Deluge of distrust

The reservoir of hatred has to be very deep for Pakistan to reject India’s aid at a time when desperate, flood-affected, marauding men snatch precious food from wailing, helpless women; when advertisements for donations are appearing in British and American newspapers; when the United Nations has stepped in to lead a rescue effort; and when the World Bank has offered two billion dollars over the next two years to ameliorate the consequences of an unprecedented national calamity. It took an American rap across the knuckles before Pakistan accepted India’s five million dollars.

Manmohan Singh’s response to this gratuitous insult was a testament to his faith: he offered more. The best answer to visceral animosity is surely a civilised handshake, even if one may have to count one’s fingers after the hand has been shaken.

A caveat is essential. We must not confuse the Pakistani people with the Pakistan government. The government was playing politics with a crisis. The starving have no time for cynicism. The true victims of any such calamity are the poor, for the rich live above water. No poll has indicated that Pakistan’s flood-displaced would rather go hungry and roofless than eat wheat or take shelter under a tent purchased with India’s dollars.

Was Asif Zardari’s fear of Indian money directly related to his fear of the Pakistan army?
A natural disaster of these proportions can become a defining moment in history. There were many reasons why East Pakistan broke away to create Bangladesh in 1971, but the Yahya Khan regime’s hopeless, and perhaps even prejudiced, neglect of the region after the devastation caused by Cyclone Bhola in 1970 became the conclusive evidence that persuaded Bengalis that they would never get justice in Pakistan. There is already sufficient information from the ground to indicate that Pakistanis are at least as angry with Zardari as Bengalis were with Yahya Khan.

The Khyber-to-Balochistan deluge — stretching across 20 per cent of the country, a space larger than Italy — has begun to reinforce a resurgent public view that the Pakistan army might have become a more natural institution of governance than the Pakistan People’s Party and the democratic organisations now in power. Its chief Ashfaq Kayani mobilised his troops for relief instantly.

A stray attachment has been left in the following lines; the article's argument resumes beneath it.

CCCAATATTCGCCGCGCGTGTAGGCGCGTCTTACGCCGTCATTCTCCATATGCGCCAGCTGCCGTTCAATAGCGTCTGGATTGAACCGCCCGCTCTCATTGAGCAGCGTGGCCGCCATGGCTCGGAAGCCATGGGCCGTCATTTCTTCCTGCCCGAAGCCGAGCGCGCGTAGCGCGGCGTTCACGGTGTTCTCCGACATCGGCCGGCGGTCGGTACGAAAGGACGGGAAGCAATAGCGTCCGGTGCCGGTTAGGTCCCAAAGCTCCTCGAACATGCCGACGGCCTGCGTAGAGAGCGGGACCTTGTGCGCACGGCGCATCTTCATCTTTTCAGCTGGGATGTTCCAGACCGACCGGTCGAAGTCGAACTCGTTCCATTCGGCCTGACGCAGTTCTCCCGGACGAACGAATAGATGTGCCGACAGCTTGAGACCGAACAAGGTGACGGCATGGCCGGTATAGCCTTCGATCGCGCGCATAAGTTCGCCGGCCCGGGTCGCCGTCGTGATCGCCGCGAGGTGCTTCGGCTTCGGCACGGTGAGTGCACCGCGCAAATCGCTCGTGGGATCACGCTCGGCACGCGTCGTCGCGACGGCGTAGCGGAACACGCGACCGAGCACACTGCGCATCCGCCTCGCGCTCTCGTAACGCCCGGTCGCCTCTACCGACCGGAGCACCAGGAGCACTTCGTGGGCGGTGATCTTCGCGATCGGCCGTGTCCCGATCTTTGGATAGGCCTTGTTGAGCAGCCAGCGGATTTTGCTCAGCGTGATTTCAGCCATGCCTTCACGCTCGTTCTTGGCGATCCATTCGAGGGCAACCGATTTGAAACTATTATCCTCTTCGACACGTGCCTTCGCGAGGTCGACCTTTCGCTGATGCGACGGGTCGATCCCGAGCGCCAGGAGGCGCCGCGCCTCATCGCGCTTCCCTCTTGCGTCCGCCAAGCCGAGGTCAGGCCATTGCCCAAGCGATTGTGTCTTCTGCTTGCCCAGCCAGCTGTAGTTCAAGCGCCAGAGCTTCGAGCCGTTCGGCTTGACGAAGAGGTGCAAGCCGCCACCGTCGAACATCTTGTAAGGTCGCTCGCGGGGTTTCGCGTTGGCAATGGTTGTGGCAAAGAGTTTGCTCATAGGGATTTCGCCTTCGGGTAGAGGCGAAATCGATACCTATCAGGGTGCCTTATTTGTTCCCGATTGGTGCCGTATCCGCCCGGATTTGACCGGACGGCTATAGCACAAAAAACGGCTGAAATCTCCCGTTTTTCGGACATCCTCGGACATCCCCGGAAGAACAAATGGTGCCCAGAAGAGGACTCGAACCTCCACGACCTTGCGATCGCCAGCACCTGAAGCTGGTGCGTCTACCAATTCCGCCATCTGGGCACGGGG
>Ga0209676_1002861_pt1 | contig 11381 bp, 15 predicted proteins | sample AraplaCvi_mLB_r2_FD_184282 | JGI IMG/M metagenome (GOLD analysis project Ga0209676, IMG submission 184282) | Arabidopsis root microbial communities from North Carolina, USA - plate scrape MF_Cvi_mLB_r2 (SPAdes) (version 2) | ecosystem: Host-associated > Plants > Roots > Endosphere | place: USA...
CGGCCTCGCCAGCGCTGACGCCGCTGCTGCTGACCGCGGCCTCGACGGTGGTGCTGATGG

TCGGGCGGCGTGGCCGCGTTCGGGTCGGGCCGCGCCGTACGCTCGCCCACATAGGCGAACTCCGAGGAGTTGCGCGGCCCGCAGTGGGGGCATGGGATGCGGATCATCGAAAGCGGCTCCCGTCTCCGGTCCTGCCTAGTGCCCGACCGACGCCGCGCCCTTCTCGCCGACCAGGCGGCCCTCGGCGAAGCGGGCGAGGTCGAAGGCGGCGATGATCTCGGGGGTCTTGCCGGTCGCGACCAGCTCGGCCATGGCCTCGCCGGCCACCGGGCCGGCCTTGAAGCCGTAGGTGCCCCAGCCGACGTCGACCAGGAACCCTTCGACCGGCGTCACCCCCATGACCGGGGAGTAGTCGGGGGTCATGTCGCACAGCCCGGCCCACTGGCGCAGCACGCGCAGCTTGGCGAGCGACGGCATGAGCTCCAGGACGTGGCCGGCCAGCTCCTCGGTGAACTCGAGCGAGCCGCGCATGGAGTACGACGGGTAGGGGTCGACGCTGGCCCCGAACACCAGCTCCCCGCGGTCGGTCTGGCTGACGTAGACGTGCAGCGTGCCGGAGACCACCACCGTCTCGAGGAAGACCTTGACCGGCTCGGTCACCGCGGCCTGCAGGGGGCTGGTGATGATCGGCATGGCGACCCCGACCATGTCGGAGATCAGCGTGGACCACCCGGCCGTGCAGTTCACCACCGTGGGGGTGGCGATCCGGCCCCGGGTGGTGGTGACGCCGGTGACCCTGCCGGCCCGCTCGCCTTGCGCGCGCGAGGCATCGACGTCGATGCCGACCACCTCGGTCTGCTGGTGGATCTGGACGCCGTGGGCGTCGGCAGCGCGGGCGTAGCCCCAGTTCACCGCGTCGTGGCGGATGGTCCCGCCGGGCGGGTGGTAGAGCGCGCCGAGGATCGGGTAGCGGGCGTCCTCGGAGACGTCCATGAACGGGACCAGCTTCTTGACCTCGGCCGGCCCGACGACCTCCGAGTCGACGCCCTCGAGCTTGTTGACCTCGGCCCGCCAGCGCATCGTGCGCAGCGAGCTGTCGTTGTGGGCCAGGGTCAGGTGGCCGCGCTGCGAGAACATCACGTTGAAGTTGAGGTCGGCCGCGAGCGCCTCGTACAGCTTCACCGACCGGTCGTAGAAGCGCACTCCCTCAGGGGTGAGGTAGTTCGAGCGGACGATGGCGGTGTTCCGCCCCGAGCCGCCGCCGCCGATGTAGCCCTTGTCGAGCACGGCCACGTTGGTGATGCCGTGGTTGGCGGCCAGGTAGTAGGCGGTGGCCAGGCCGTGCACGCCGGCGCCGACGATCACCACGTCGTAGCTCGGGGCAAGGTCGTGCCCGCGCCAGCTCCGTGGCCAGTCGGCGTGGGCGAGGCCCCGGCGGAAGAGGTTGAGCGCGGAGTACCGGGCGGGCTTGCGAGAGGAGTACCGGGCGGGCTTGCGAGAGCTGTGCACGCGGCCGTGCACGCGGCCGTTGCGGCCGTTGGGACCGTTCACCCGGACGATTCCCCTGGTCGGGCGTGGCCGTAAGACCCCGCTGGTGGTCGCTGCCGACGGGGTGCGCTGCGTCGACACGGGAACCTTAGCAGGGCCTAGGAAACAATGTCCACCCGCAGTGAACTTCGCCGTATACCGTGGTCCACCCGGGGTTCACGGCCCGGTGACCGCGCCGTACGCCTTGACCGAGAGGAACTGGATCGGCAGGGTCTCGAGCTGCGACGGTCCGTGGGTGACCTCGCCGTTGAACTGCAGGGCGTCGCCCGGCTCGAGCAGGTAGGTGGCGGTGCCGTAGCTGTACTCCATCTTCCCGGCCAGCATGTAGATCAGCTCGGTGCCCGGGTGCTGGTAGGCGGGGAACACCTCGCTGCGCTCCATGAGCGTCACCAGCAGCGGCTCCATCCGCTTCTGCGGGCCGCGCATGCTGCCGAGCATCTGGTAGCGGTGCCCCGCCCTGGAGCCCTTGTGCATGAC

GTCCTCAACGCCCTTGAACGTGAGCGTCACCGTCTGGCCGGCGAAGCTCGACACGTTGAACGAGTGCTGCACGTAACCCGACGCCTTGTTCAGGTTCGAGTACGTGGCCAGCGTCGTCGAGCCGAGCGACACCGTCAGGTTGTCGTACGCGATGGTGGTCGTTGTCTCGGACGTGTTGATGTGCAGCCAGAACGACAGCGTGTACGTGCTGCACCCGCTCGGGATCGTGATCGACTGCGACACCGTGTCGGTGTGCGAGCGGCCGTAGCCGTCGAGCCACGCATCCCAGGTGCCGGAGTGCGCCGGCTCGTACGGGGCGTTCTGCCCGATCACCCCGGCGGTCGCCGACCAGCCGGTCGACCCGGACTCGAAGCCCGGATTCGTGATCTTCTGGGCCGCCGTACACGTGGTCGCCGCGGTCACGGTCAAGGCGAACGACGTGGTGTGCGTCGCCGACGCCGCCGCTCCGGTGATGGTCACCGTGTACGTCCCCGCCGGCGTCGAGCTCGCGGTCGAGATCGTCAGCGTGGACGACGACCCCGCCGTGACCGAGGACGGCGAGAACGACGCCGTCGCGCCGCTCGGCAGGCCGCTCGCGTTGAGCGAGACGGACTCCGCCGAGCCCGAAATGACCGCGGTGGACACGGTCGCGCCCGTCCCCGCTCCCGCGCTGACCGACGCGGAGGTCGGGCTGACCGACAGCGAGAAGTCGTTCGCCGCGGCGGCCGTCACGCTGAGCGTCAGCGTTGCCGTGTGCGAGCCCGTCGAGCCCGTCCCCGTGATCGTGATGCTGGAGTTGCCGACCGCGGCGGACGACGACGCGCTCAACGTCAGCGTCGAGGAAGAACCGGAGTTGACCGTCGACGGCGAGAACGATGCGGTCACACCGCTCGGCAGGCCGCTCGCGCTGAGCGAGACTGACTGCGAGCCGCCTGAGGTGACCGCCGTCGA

Zardari, in a display of astonishing, callous indifference, preferred to go on what can only be described as a working holiday in France and Britain, wherein the holiday invited more publicity than the work? The army also donated, very quickly, a day’s pay, a thought that did not immediately occur to legislators.

Zardari, in sharp contrast, breezed through his expensive jaunt, spending $12,000 per night for his suite in London, and zooming off, with his children and his nominated heir to the Bhutto throne, on helicopters to his chateau in France. A Zardari spokesman explained that this chateau had been in the family possession for 18 years. That then would be around the time when the Bhuttos were in power in Islamabad. Two plus two in Islamabad equals a chateau in France and a lordly estate in England.

Pakistan’s internet is also in flood. The invective against Zardari has to be read to be believed. Alas, the most exhilarating examples cannot be reprinted in a newspaper. It is safe to assume that the credibility of the PPP has been washed away in this flood, and it remains in office from now for purely legal, rather than politically legitimate, reasons.

The reputation of the principal Opposition party, led by Nawaz Sharif, which rules Punjab, has been battered by allegations of corruption and maladministration. The main parties have a vested interest in protecting one another. But the fact is that their incompetence has left a huge vacuum, and the only institution capable of filling it is the army.

The civilian challenge to political parties comes from a far more dangerous force than the army. To put this in a single sentence: fundamentalist organisations with a terrorist wing, like the renamed Lashkar-e-Toiba, reached the affected people long before the government. The only comforting news from internet chatter is the manner in which civil society in Pakistan has mobilised to fill the gap that Islamabad has left. But there is only so much that impromptu citizen action groups can do. They cannot be a substitute for a nation’s government.

Zardari’s fear is valid. Would a coup be as unpopular today as it would have been a year ago? In fact, a year ago it would have been impossible. It might not have become probable even now, but Kayani is a patient man in a country where elected officials are conducting impatient hara-kiri. Zardari has been cozying up to American VIPs like John Kerry, but Washington’s generic dislike of coups is not so strong as to sabotage its self-interest.

America is involved in a borderless war in Afghanistan. America’s strategic imperative demands  a strong government in Islamabad,  and if that means giving recognition to a future President Kayani, so be it.

Zardari’s decision to buy a chateau in France could prove to be a wise investment. It is certainly a far more comfortable address for an ex-president than a VIP jail within a fortress on the Indus.

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